#2 answer (used at the county club and the poker game after a few brews)
My son chose the wrong path. He should have signed out of high school. He was drafted and offered a sizable signing bonus that would have provided him with a comfortable life for a number of years and more than enough where he could have focused his attention to becoming a MLB player. Had he signed out of high school I’m sure he would be on a MLB roster and making a seven figure salary TODAY.... But NO..... he wallowed around, socializing. playing college ball and failed to get a degree. While he is more mature he is also older by three years and will not be given as much time and attention toward fulfilling his lifelong dream of playing ML baseball. Had he signed out of high school, I know at this instant I would have my new $300,000 RV (nicknamed “Fungo’s Fastlane”) that I could follow him around in ---- but I
don’t.

The preceding answers are to be used as an example only. Fungo gave up golf, doesn’t belong to a county club, no longer consumes adult beverages, or plays poker .... Or owns an RV. Big Grin
quote:
If I had gone to college, maybe I wouldn't have been injured and then maybe gotten drafted again and maybe made it to the show.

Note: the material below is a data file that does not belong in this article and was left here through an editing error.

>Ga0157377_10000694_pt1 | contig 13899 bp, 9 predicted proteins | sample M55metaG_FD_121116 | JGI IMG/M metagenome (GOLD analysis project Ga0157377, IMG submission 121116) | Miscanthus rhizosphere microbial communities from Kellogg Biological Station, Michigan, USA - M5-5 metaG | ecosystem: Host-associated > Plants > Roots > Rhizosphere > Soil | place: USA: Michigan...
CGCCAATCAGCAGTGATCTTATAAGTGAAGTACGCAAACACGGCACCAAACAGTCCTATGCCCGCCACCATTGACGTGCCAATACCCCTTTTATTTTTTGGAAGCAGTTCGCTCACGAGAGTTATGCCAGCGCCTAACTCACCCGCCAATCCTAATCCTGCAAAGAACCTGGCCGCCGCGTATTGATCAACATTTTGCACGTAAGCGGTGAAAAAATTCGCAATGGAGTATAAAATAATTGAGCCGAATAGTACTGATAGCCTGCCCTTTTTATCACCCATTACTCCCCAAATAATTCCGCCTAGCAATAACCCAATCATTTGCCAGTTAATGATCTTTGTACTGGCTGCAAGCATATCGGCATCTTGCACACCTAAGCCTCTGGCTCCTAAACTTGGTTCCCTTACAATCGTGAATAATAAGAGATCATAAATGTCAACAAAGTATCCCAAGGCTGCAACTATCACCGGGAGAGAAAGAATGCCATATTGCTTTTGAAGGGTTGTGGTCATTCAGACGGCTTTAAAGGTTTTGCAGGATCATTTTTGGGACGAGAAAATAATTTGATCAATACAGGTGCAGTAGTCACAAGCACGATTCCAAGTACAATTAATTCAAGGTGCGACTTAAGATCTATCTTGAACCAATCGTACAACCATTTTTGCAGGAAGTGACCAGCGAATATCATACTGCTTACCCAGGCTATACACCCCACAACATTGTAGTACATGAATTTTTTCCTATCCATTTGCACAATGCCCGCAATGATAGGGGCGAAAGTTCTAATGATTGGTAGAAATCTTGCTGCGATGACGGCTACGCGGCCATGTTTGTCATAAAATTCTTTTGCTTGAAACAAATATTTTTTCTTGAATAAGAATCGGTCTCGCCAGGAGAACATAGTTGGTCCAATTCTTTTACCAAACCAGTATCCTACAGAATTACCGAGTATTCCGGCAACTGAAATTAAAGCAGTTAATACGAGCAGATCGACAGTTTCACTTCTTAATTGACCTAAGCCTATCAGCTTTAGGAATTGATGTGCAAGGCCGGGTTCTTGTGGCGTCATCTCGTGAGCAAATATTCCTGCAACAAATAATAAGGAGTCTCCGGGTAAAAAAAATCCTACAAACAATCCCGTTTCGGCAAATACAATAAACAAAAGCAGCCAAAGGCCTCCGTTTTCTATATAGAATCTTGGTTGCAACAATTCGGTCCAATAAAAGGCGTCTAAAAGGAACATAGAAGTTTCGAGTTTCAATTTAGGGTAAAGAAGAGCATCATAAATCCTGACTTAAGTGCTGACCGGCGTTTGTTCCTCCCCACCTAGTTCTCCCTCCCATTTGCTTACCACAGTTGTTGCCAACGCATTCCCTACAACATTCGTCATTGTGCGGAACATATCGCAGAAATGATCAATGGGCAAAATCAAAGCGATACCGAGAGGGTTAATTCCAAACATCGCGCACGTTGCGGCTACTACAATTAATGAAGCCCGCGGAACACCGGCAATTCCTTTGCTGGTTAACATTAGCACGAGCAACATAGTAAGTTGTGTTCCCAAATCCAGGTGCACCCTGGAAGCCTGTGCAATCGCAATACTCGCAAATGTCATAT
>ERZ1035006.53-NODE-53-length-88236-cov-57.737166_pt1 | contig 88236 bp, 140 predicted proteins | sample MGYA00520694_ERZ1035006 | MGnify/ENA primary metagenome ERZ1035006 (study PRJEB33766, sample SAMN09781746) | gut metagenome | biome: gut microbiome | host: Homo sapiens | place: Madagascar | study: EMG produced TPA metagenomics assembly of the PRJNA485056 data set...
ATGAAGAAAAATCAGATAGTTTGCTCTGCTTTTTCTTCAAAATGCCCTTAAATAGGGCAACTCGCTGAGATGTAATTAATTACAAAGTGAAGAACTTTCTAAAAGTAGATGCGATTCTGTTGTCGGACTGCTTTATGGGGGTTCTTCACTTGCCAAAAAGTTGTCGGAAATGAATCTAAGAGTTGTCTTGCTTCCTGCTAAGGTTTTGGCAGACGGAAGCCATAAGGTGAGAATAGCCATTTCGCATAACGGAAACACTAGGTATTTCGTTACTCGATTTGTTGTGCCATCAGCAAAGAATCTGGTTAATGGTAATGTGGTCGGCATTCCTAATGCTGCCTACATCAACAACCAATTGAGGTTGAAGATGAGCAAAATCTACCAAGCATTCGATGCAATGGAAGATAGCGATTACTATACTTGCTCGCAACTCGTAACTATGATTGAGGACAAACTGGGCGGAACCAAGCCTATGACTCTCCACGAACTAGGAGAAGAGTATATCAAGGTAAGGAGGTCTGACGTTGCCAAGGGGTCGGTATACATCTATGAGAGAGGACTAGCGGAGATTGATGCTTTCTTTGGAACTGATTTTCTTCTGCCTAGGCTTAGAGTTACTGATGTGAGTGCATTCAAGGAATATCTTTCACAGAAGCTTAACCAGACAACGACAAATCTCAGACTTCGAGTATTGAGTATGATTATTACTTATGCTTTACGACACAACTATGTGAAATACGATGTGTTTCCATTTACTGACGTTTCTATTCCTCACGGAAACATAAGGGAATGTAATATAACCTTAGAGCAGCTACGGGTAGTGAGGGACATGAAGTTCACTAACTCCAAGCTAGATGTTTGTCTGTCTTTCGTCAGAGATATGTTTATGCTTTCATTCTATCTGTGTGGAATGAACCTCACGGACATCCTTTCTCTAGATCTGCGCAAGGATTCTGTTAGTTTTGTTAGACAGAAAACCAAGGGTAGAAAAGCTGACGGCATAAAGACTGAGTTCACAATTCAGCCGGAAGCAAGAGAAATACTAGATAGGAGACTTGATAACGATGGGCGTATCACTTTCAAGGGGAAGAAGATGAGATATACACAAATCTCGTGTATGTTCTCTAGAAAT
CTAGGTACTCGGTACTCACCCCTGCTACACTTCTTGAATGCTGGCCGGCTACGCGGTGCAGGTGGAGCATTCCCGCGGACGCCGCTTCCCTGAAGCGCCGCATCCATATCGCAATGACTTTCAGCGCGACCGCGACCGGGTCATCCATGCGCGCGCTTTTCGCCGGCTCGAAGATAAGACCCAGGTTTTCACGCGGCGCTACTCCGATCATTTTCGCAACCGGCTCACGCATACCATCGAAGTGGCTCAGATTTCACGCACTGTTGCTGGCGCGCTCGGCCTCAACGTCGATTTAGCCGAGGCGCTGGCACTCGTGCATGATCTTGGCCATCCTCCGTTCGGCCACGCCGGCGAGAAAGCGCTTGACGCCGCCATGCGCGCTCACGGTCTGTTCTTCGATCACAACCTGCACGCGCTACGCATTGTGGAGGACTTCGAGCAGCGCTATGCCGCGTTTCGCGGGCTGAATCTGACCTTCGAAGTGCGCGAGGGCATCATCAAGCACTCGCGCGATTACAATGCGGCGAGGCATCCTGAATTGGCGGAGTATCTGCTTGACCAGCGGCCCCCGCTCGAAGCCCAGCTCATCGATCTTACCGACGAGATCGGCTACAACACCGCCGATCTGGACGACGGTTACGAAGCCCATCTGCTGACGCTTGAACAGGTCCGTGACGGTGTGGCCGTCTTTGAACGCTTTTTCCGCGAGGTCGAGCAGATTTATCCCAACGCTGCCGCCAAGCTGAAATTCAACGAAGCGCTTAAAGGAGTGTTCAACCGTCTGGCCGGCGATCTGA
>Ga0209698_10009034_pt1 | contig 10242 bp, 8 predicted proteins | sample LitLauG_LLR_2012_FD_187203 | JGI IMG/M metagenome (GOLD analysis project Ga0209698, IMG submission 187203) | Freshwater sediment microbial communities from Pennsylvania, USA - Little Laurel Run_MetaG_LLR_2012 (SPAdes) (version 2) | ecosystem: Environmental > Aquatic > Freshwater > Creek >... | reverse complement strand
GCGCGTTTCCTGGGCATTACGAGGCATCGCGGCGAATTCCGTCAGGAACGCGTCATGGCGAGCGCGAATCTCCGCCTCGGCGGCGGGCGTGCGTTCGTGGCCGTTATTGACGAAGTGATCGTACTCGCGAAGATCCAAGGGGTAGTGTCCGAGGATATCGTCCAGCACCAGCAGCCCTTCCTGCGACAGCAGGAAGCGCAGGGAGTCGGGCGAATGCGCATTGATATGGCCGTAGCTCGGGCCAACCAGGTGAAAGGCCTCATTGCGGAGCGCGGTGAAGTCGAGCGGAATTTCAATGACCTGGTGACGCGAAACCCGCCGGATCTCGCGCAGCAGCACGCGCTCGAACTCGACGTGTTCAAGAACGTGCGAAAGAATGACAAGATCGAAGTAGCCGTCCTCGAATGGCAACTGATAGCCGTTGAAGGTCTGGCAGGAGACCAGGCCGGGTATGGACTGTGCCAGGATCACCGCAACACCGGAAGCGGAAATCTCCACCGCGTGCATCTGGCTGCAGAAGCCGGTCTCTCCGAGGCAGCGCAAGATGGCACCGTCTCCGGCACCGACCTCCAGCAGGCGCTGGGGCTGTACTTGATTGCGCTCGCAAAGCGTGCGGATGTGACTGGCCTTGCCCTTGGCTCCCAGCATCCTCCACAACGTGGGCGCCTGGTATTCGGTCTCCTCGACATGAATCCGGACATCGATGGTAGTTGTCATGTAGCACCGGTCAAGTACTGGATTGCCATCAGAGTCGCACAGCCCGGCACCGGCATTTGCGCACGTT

Old Pitcher, this is an interesting topic.

I am sure there are a lot of “what ifs” out there. Some may wonder what would have happened if they had gone to college, while others could wonder what would have happened if they had gone pro right after high school.

In the case where Old Pitcher got hurt playing pro ball, there may also be those who got hurt playing college ball and never got the chance to play pro ball again.

I would like to hear some of these stories, too.
Pitchers are in a tougher spot than position players --- it's a little tough to "overuse" a left fielder. Injuries are a factor at either level, but the overuse (see TR's "Ouch" thread) and (argueably) less extensive training/medical facilities at college would lead me to believe a quality pitcher drafted high enough to know he was getting a serious look (and enough of a bonus to know the club had made an investment in him) should probably go with the draft.